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The Person and Work of the Holy Spirit Series


Definition and Purpose of Spiritual Gifts

Tue, 16 Jul 2013 - 11:01 AM CST


Part 1 in a series on Spiritual Gifts in the Church Today

By Douglas A. Oss

This series of essays will review the basic purposes and nature of spiritual gifts from a pastoral perspective. The present article sets forth a working definition of spiritual gifts and explains the primary corporate and personal benefits derived from the operation of spiritual gifts. In addition, a select bibliography is provided for readers who desire to explore the issues in more depth. Subsequent articles will examine the unity (source) and diversity (individual believers) of gifts in the church, gifts of knowledge, gifts of power, and gifts of speech.

While the outpouring of the Spirit is bringing needed renewal to our congregations, it is important to give Scripture its rightful place as God’s infallible Word. At the same time, may God continue to remind us that “the letter kills, but the Spirit gives life” (2 Corinthians 3:6).1 Even though the words of the Bible are absolutely true, they do not themselves impart life. Only the Spirit creates within us the living reality of Jesus Christ. With this in view, let us examine the principles set forth in Scripture that help us oversee the area of spiritual gifts.

Definition Of Spiritual Gifts

Broadly speaking, a spiritual gift is any ability that the Spirit empowers for ministry in and through the church.2 This definition includes gifts that operate through natural abilities — teaching, administration, giving — as well as gifts that transcend ordinary means — healing, prophecy, miracles. The lists of gifts in the New Testament include both types (cf. Romans 12:6–8; 1 Corinthians 7:7; 12:8–10,28; Ephesians 4:11; 1 Peter 4:11).3

Several points need to be made concerning these gift lists.

1. The lists are not exhaustive of every gift God gives. For example, many people are gifted and empowered by God in intercessory prayer. This gift is not listed in the New Testament, and yet it is a powerful and effective gift in bringing down strongholds. It is important not to limit God where He has not limited himself. Nowhere in Scripture does God restrict His empowering work only to those gifts contained in the lists.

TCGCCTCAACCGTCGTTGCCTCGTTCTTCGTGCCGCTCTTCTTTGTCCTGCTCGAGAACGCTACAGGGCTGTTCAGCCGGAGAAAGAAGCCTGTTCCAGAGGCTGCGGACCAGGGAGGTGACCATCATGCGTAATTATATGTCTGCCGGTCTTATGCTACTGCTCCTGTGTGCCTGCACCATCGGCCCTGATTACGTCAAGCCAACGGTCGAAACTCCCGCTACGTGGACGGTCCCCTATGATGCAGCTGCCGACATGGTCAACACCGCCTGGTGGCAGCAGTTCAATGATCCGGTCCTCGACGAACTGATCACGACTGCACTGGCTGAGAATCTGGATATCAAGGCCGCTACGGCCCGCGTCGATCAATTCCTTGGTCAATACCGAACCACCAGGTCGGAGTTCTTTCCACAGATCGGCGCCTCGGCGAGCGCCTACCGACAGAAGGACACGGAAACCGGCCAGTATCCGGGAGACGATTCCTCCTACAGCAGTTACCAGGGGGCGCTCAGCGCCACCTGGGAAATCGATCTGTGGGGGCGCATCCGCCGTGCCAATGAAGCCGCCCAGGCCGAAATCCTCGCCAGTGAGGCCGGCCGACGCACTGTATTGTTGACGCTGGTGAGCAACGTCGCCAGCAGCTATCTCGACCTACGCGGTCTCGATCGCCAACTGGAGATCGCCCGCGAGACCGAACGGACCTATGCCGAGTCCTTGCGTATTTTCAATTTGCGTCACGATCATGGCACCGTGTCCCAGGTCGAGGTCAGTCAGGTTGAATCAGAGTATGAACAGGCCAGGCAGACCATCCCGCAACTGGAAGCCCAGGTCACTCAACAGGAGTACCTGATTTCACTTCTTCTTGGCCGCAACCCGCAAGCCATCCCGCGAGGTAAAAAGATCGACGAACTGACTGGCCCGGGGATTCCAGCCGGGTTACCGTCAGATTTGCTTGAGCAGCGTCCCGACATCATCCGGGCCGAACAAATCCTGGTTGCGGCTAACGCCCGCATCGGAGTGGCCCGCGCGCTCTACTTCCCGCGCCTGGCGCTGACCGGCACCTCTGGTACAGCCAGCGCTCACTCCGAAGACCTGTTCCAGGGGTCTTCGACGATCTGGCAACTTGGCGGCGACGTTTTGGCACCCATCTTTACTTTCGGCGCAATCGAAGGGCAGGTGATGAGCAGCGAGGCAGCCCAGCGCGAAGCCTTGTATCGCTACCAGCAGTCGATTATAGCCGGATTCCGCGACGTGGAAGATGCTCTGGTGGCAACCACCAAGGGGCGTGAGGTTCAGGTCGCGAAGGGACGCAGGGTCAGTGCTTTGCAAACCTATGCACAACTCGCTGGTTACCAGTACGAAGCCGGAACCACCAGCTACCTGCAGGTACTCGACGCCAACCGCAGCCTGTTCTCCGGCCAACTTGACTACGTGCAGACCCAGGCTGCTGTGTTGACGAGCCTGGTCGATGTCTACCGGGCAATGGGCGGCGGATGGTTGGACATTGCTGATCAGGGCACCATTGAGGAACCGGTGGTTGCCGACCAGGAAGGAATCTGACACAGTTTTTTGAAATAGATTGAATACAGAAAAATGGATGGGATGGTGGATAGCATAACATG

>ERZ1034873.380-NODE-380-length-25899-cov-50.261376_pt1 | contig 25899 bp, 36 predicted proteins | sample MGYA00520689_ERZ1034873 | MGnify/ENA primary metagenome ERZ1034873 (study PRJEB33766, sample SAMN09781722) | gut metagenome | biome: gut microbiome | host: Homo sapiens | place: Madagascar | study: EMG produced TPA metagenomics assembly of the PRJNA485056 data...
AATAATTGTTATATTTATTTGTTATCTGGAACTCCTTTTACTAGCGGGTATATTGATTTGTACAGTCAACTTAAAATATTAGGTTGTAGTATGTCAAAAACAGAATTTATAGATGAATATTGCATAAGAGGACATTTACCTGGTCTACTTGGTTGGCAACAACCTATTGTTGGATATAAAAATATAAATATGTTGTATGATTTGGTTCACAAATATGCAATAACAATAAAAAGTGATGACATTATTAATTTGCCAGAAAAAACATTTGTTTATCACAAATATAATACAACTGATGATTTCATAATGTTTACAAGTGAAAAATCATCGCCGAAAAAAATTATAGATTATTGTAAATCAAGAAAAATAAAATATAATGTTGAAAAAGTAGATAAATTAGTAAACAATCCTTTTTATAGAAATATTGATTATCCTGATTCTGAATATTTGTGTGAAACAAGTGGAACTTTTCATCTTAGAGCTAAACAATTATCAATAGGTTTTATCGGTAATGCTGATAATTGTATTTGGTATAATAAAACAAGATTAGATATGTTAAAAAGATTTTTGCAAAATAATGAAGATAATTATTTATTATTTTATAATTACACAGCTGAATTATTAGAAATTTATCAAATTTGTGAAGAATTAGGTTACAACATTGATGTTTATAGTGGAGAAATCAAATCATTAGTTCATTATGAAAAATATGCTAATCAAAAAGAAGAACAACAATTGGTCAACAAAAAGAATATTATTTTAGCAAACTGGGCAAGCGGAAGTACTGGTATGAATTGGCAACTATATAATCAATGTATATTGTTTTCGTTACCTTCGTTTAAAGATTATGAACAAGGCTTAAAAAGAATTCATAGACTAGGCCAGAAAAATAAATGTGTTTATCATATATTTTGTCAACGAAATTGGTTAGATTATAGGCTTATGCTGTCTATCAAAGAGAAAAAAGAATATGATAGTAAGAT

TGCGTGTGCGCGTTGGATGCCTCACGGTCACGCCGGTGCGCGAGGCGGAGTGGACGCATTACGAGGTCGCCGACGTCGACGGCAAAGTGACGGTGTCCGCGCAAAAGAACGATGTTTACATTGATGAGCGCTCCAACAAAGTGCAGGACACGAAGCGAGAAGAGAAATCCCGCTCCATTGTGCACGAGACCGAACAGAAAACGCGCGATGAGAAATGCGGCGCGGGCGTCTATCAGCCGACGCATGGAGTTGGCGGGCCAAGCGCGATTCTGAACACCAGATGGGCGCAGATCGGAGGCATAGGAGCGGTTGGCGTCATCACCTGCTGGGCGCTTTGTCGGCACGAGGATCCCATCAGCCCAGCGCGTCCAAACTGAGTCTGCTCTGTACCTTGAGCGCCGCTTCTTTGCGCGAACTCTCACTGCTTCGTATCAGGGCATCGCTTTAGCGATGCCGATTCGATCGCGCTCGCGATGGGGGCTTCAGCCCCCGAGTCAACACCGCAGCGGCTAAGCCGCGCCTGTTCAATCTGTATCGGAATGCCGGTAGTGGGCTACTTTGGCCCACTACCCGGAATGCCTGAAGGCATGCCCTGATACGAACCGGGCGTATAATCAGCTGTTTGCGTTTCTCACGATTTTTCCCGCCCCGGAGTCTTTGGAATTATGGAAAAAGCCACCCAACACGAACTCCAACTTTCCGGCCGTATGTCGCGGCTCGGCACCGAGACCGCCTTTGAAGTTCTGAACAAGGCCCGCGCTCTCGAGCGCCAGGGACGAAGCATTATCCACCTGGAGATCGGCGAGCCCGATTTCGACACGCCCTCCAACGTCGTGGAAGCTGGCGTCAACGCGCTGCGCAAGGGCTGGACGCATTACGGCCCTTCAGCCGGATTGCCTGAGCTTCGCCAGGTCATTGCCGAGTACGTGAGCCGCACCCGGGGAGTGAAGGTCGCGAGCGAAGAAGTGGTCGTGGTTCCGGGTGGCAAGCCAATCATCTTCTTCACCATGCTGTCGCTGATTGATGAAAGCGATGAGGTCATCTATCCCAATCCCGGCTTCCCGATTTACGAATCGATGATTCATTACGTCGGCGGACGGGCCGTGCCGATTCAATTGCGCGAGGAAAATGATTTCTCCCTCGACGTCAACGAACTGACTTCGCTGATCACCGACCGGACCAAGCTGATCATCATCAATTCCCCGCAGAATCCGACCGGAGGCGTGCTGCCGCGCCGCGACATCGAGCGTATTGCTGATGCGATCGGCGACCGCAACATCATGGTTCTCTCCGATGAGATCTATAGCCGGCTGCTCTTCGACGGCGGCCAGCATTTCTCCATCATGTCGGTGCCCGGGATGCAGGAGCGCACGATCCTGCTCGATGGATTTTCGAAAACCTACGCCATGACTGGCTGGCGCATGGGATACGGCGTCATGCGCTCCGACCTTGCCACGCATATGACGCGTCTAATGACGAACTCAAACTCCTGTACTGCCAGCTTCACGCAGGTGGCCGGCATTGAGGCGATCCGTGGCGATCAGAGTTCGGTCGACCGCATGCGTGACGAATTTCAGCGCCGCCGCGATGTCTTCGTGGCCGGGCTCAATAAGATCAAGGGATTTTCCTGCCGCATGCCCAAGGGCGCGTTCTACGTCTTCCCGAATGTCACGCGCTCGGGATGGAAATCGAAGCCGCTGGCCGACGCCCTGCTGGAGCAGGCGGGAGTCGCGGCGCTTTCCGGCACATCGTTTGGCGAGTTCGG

2. All gifts are divinely empowered. One type of gift is not superior to another (e.g., natural gifts versus. supernatural gifts). Even though one gift may operate outwardly through ordinary or natural means, it is just as Spirit-empowered as a miraculous or supernatural gift. In this sense, every aspect of the Christian life is supernaturally empowered (cf. 1 Corinthians 12:13–31).

3. Giftedness is not a sign of spiritual maturity. Gifts are divine empowerments for ministry, and God distributes them as He wills. For example, the Corinthians were highly gifted people (1 Corinthians 1:7) but were immature in character, as evidenced in their divisive and jealous attitudes toward leadership and gifts (cf. 1 Corinthians 3:1–23; 12–14).

For purposes of this discussion, we want to focus on what are traditionally understood as miraculous gifts — those gifts that transcend ordinary means through a supernatural impartation by the Holy Spirit.4 Even this category is too broad for this brief series, so we will concentrate primarily on 1 Corinthians 12–14 to initiate the discussion of spiritual gifts.

Purpose Of Spiritual Gifts

• Within the setting of corporate worship, gifts are intended to edify the entire Body (1 Corinthians 12:7). For example, speech gifts must be intelligible to the congregation so that everyone is edified by the utterance (1 Corinthians 14:5–19). Otherwise the speaker may as well be speaking into the air (1 Corinthians 14:9).

• The gifts are also intended to bring glory to God (1 Corinthians 14:16,17,25). This principle is stated even more explicitly with regard to both speaking and service gifts in 1 Peter 4:10,11. According to this passage, gifts are distributed “so that in all things God may be praised through Jesus Christ” (verse 11).